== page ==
Preoccupied with impressing teens, the show should possess scant appeal outside that demo.
“Sit Down, Shut Up” is an odd hybrid, and not just because the series places animated characters against photographed backdrops. Mixing social satire with a relentless array of kinky sex jokes, the early episodes limbo beneath the bar of bad taste set by Seth MacFarlane’s animated fare, feeling more suited — mostly for ill — to Comedy Central or Adult Swim’s latenight menu than primetime on Fox. Despite a pedigree that includes “Arrested Development” creator Mitch Hurwitz and many of that program’s stars, “Sit Down” seldom rises above sniggering double entendre. Seemingly preoccupied with impressing teenage boys, the show should possess scant appeal outside that demo.
Focusing on an eccentric group of teachers at a Florida high school, the series is actually derived from an existing Australian show, although it’s difficult to understand why anybody would need to import an idea this basic and banal.
The various faculty members’ punny names neatly summarize the fifth-grade level of the comedy, along with the fact that the school, Knob Haven, comes complete with a conspicuously phallic mascot. Then there’s the purring bisexual teacher, the lonely one that purchases nasty porn and our ostensible hero, bumbling phys-ed coach Larry Littlejunk (Jason Bateman), who harbors an unrequited crush on Bible-thumping single-mom science teacher Miracle Grohe (Kristin Chenoweth) even though he thinks she’s a moron.
“Arrested” chums Will Arnett and Henry Winkler join Bateman in the cast, to little avail. The opener’s wince-inducing premise can perhaps be blamed in part on animation’s long lead time, with acting principal Sue Sezno (a woman, but voiced by “Saturday Night Live’s” Kenan Thompson) informing the staff that someone’s getting fired unless they raise money fast. Given the job cuts strafing education and the workforce in general, this set-up is not exactly a laugh riot.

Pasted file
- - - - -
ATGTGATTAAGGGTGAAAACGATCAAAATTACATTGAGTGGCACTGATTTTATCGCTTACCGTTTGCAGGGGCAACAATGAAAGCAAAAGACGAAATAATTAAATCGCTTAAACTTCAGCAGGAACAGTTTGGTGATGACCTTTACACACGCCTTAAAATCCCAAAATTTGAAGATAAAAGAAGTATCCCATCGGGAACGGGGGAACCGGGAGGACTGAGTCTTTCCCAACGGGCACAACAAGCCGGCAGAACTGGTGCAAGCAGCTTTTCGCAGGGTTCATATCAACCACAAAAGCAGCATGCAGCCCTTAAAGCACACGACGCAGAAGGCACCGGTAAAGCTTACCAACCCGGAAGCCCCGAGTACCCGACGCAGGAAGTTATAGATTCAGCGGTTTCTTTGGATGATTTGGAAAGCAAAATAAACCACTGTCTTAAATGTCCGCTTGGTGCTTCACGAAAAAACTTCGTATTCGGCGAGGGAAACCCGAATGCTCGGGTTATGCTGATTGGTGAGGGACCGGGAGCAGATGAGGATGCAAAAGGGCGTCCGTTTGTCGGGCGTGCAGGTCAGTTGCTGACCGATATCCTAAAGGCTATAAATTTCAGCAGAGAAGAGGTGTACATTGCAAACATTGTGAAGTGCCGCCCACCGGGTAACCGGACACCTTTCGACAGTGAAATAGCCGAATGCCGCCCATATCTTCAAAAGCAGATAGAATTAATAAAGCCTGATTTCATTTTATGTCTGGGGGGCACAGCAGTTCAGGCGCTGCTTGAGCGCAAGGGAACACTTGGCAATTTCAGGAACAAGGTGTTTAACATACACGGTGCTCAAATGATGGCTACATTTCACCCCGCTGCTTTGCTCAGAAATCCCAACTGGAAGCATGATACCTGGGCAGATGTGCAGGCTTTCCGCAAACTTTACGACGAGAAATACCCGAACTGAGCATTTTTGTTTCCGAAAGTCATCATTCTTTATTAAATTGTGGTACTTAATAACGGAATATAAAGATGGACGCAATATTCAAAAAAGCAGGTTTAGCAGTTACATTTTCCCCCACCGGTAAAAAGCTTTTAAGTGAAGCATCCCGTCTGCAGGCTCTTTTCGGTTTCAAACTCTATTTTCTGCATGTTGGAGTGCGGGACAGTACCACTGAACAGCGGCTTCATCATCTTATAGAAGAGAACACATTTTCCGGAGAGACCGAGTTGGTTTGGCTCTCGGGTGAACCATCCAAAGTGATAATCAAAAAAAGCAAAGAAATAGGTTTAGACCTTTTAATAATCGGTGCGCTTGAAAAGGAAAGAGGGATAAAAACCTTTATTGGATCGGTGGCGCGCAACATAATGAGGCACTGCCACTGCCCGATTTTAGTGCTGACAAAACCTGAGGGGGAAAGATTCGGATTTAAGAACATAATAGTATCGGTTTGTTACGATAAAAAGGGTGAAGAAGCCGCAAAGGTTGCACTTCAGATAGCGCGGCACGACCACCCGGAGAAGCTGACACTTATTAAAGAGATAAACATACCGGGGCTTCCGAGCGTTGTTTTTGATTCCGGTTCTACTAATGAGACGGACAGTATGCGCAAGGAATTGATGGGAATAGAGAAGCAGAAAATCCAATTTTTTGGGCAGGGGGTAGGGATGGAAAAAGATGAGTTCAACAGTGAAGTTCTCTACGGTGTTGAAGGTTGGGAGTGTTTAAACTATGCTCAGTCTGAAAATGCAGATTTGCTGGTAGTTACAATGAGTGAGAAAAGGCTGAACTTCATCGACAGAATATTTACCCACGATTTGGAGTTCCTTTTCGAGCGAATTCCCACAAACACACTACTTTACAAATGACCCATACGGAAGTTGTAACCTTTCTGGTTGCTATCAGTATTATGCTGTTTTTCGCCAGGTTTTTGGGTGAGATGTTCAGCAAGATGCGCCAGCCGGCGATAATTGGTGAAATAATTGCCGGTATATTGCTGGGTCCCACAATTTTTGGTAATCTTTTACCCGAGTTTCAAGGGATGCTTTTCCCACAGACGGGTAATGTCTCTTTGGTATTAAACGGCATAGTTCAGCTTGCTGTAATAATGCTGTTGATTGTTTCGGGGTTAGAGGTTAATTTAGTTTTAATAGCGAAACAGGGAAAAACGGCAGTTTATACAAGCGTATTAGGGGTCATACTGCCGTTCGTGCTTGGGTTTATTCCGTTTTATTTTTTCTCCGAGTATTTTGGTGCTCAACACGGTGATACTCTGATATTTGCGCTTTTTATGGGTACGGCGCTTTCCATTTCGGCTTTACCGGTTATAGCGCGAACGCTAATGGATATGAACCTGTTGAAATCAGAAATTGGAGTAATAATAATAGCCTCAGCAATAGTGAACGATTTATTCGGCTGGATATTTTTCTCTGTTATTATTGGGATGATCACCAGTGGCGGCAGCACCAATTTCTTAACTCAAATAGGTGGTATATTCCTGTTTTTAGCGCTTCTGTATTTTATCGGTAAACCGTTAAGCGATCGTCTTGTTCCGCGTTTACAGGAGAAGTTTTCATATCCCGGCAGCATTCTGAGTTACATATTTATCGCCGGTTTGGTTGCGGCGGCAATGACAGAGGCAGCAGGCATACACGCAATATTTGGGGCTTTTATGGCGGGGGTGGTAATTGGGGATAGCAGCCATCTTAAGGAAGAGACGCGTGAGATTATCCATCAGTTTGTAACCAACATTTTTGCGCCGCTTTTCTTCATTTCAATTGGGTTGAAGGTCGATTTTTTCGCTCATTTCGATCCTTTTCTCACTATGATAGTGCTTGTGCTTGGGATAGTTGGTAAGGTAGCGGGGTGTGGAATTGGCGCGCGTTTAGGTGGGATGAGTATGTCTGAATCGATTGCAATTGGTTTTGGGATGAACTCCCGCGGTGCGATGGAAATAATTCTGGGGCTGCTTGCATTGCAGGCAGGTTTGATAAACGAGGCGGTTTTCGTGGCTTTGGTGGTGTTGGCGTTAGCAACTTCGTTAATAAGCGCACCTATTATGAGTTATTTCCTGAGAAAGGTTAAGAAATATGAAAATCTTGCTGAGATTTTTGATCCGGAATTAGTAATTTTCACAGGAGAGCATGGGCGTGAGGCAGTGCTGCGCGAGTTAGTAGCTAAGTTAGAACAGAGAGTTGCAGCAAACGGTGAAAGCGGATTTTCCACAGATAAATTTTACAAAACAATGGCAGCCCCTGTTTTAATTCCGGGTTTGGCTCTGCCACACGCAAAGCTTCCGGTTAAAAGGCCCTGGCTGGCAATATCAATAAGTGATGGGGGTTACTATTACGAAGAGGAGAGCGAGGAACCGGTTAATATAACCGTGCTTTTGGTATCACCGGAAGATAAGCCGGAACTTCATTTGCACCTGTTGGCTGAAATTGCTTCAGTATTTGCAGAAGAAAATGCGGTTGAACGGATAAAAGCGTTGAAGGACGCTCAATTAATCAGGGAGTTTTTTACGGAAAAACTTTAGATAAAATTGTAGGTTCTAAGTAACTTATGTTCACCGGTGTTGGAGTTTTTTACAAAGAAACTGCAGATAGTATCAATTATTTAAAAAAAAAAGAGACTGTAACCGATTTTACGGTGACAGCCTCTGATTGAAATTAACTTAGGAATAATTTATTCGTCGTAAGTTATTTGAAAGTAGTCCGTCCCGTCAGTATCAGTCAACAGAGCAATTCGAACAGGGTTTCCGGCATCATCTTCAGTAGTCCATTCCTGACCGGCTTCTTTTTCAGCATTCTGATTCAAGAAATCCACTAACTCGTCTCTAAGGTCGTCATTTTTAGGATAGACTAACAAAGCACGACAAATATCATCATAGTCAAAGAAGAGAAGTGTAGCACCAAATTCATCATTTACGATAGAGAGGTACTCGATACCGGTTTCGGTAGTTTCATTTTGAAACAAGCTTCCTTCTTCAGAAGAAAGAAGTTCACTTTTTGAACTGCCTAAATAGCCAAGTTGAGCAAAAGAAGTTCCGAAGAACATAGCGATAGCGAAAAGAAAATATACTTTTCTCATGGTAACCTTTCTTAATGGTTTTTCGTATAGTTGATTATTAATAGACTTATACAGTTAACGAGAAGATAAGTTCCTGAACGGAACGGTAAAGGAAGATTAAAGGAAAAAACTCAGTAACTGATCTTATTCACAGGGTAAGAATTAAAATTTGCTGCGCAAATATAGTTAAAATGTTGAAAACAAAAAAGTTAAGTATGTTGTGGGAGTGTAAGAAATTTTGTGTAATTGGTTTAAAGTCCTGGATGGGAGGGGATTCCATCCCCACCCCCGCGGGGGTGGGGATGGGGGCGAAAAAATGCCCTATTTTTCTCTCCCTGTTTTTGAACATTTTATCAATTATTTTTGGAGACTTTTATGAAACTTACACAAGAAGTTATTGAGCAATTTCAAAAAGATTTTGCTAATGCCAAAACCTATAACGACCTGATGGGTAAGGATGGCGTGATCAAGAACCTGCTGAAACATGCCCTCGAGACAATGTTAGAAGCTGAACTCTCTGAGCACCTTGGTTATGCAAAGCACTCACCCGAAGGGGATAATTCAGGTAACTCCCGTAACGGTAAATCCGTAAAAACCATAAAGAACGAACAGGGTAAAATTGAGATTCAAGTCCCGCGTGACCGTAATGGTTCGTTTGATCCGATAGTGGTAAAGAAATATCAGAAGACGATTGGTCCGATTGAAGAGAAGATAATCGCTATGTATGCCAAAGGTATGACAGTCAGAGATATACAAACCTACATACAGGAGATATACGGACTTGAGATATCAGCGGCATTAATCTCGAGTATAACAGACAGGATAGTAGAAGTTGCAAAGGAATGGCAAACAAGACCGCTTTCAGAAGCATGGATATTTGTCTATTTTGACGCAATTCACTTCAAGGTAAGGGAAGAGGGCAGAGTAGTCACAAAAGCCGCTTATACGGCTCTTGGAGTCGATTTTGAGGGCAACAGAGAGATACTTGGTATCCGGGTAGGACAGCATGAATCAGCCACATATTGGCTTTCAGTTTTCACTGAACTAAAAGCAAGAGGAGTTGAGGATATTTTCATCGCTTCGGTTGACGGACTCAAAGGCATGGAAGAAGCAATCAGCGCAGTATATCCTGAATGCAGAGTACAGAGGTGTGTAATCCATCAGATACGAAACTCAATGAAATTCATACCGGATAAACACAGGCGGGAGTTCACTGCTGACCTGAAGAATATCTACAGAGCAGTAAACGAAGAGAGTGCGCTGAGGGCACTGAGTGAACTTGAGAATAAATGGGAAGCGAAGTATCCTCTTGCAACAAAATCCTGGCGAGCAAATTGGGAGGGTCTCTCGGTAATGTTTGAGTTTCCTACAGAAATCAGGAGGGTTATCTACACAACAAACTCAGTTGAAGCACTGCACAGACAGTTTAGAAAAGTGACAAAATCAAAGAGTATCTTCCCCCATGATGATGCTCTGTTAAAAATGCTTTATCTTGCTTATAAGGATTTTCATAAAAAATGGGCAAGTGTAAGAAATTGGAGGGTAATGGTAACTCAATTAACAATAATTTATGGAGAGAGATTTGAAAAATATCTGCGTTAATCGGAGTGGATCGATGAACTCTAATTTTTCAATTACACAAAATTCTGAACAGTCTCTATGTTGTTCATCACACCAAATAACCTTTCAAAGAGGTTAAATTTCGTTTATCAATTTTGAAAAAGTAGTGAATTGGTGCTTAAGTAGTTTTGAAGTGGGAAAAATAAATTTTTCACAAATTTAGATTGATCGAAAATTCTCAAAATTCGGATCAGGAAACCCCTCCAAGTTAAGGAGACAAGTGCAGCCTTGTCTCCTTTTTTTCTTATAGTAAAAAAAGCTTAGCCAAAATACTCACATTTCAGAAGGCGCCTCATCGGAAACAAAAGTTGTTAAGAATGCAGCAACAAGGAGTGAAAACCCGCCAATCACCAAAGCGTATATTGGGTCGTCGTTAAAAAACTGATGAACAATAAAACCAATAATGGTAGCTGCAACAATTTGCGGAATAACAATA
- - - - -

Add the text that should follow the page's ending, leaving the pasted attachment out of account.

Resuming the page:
Like MacFarlane’s “Family Guy” and “American Dad,” gags whiz by rapidly and contain plenty of winking, fourth-wall-breaking references, such as a character pleading for a flashback of Miracle, er, flashing, or someone saying, “This better be another misleading dream sequence.” In a subsequent installment at a school carnival, the producers throw in the “Sanford and Son” theme, and one attraction — along with Bean Bag Toss — is called “Salad Toss.” If you don’t get it, see Chris Rock’s first HBO special — or never mind, you’re probably better off.
The one consistently amusing (if wildly politically incorrect) bit involves the Arab custodian, nicknamed “Happy,” whose unintelligible mutterings are translated, sort of, in a crisp British accent by Tom Kenny of “SpongeBob SquarePants” renown.
Mostly, though, “Sit Down” is simply off-the-charts silly — a disappointingly blunt instrument from creative collaborators associated with better. The development here is arrested, alright, but unlike their last Fox foray, there’s nothing thus far to stand up and shout about.